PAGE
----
(see photo gallery for additional pictures)


Rob Copeland Wins U.S. Masters Highest Honor - Ransom J. Arthur Award

Click on Picture to see Rob's Aquatic Talents which led to this award

(Speech read by Michael Heather in honor of Rob Copeland's receipt of the Capt. Ransom J. Arthur M.D. award, at Spring Nationals in Mesa, Ariz., April 29, 2011)
As part of the leadership of U. S. Masters Swimming, one of the most important responsibilities is to recognize the service accomplishments of our members. Today we will be awarding our most prestigious award, the Capt. Ransom J. Arthur M.D. Award.
Ransom Arthur was the founding father of U. S. Masters Swimming. His vision for promoting adult health through fitness and competition was revolutionary in 1970. He created a stage upon which adults could gather, compete, have fun and support each other in the lifelong pursuit of fitness goals through training. Today, fitness has become a normal part of everyday life for millions of adults. This was not so in 1970, when 46 athletes gathered in Amarillo, Texas for the first Masters Short Course National Championship. Forty-two years ago Ransom had a passion and a vision. Today, our 55,000 members are the result of that vision and the torchbearers of his passion.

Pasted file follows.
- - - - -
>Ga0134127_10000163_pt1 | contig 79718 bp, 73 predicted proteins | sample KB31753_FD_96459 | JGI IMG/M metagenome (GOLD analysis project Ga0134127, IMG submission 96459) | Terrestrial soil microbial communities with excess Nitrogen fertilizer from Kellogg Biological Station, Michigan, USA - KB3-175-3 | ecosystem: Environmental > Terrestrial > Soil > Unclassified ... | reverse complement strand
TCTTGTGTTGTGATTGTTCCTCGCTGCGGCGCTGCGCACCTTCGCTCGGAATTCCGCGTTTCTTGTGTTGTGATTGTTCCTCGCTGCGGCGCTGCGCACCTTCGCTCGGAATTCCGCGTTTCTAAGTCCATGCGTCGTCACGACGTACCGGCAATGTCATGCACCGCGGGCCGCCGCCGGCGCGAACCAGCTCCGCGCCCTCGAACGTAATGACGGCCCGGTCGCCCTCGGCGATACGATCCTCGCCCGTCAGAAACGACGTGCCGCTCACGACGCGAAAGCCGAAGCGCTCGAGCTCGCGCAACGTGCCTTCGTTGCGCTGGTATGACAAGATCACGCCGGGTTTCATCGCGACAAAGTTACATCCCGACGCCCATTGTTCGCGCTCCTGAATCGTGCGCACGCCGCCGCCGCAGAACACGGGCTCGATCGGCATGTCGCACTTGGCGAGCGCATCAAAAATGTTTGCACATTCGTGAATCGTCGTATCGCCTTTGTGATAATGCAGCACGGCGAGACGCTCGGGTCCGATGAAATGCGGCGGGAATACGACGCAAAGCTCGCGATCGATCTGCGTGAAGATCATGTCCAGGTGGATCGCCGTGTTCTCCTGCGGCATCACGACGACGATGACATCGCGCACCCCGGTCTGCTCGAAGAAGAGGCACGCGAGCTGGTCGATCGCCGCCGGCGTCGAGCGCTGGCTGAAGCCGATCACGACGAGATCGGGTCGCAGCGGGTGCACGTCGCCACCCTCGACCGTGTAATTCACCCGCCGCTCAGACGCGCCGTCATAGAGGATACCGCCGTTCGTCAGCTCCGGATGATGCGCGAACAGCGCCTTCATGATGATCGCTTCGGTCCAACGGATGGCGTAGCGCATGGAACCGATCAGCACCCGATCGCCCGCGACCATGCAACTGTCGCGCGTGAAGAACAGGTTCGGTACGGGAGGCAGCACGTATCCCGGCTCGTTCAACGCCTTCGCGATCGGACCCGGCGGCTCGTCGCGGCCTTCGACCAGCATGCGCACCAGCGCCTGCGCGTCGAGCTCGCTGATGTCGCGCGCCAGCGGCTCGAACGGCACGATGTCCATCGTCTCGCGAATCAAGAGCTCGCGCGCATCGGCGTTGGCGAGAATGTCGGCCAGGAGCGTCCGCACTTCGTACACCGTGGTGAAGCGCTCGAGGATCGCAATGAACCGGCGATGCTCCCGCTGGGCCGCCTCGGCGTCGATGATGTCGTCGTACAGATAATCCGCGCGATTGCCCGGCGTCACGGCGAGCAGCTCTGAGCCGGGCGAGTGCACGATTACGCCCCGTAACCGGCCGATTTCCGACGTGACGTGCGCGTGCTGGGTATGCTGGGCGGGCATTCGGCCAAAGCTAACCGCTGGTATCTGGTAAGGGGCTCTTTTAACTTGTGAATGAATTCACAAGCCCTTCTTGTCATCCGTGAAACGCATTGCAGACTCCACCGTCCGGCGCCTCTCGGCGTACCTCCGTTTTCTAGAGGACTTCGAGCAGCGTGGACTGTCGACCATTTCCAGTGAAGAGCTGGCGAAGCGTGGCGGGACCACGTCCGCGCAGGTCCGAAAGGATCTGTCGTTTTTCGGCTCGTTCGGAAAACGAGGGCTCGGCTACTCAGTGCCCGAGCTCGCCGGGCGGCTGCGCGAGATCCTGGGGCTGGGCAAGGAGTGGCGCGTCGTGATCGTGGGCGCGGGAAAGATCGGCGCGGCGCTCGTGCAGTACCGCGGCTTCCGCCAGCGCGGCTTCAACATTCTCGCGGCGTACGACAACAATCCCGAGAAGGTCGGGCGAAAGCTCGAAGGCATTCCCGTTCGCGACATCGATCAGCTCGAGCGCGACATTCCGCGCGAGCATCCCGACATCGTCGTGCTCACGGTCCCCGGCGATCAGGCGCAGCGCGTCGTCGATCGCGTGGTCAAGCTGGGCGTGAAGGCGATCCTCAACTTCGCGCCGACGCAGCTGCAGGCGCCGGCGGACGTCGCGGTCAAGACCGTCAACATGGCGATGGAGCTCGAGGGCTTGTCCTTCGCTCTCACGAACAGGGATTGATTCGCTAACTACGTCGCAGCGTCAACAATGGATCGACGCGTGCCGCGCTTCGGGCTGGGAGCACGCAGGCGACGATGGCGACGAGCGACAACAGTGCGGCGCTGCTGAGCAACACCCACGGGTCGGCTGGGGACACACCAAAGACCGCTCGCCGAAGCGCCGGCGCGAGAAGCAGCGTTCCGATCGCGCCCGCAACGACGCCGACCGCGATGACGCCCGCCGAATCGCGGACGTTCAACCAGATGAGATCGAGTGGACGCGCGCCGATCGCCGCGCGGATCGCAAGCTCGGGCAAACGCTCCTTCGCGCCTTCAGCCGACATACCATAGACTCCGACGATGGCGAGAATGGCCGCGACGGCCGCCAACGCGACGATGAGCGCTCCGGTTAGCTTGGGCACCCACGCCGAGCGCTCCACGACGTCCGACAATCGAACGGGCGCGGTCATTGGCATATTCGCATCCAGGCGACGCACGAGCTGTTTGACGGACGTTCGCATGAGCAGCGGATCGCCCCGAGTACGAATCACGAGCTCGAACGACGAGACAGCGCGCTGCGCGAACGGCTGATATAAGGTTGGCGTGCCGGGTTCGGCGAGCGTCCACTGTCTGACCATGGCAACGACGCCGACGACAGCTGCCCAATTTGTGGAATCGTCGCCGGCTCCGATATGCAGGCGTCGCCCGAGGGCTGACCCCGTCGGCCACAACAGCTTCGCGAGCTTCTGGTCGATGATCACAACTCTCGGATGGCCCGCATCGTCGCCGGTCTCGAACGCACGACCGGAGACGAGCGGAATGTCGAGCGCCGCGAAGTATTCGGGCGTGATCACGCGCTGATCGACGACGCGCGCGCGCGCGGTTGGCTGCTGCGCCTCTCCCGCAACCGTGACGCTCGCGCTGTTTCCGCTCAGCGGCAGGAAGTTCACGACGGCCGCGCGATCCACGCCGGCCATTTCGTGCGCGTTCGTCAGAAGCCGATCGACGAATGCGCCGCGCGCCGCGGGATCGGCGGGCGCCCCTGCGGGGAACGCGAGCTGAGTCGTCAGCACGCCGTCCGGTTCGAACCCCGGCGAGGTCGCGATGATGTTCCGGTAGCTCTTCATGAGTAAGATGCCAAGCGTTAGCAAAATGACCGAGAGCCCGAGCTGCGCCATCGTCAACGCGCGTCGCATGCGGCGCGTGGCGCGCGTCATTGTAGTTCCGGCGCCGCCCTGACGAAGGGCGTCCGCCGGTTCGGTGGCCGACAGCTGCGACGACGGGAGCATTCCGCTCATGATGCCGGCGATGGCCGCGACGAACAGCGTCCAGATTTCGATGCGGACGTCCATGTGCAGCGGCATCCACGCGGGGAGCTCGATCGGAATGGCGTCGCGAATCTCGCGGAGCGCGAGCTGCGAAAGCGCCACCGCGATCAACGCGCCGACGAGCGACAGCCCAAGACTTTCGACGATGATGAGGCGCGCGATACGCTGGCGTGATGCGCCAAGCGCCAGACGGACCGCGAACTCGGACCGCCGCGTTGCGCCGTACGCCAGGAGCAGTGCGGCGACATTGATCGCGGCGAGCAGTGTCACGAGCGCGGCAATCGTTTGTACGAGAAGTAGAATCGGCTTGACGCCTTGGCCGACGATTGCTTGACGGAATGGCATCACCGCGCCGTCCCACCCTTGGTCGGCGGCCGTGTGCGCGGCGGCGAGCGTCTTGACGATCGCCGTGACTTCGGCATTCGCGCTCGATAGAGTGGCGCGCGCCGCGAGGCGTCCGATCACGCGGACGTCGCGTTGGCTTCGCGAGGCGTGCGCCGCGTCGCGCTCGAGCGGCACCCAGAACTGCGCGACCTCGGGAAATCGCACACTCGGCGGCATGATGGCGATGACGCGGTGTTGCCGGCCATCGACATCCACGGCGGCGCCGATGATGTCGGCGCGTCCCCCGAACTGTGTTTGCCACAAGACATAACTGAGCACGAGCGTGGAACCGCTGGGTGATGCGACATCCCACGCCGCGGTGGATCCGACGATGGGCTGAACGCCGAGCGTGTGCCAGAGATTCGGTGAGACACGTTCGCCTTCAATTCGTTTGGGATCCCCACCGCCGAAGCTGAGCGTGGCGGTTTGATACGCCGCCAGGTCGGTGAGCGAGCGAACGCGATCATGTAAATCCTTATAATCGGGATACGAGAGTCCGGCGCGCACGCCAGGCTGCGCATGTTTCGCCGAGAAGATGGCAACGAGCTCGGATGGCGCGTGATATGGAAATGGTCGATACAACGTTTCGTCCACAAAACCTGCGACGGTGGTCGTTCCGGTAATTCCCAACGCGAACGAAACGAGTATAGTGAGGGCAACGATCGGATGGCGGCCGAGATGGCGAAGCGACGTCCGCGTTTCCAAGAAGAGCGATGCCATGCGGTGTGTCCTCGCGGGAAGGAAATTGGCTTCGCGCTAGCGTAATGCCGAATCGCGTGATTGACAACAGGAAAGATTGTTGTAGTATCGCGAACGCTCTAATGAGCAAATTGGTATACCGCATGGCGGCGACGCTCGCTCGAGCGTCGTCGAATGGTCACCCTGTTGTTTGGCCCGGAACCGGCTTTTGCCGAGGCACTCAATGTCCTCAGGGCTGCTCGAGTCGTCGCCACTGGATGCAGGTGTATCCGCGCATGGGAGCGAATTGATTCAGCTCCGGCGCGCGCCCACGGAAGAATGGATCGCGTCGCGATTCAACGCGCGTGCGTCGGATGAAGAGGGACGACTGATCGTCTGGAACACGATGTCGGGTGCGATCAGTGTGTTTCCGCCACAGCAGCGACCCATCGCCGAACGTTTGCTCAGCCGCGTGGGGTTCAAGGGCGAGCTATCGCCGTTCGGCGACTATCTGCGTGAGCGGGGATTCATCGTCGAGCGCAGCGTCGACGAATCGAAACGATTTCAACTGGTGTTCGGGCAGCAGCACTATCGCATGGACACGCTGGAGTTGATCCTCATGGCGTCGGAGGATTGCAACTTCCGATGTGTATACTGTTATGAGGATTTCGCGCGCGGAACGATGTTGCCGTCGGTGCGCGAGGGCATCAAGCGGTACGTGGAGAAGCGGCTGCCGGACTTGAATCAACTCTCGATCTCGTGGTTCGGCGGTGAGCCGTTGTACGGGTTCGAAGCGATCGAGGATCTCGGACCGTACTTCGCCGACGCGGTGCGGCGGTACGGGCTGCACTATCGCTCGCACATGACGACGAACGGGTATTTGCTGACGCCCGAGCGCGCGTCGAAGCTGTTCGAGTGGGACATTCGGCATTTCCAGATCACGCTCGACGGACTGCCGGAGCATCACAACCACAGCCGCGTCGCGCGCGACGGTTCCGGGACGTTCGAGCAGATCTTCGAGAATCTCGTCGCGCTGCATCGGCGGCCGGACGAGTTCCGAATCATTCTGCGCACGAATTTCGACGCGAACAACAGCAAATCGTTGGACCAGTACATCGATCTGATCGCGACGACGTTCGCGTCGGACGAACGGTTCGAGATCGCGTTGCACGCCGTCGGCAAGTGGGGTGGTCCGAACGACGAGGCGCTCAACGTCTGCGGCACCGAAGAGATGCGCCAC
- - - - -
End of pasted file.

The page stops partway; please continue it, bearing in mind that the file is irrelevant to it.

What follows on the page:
Each year U. S. Masters Swimming recognizes one of its members who embody the dedication, leadership and passion required to carry the vision forward. By promoting our core objectives of education, growth and service our recipient for 2011 continues the rich tradition.
It is with great pleasure that U.S. Masters Swimming recognizes this year’s Ransom J. Arthur Award recipient Rob Copeland. Rob’s love of the sport is evidenced by his long-term involvement in both the competitive side as well as with the organizational side of Masters swimming. He has a deep understanding of our rich heritage and our vision for the future. Rob has worked, and continues to work, at maintaining and improving our high level of quality programs and services.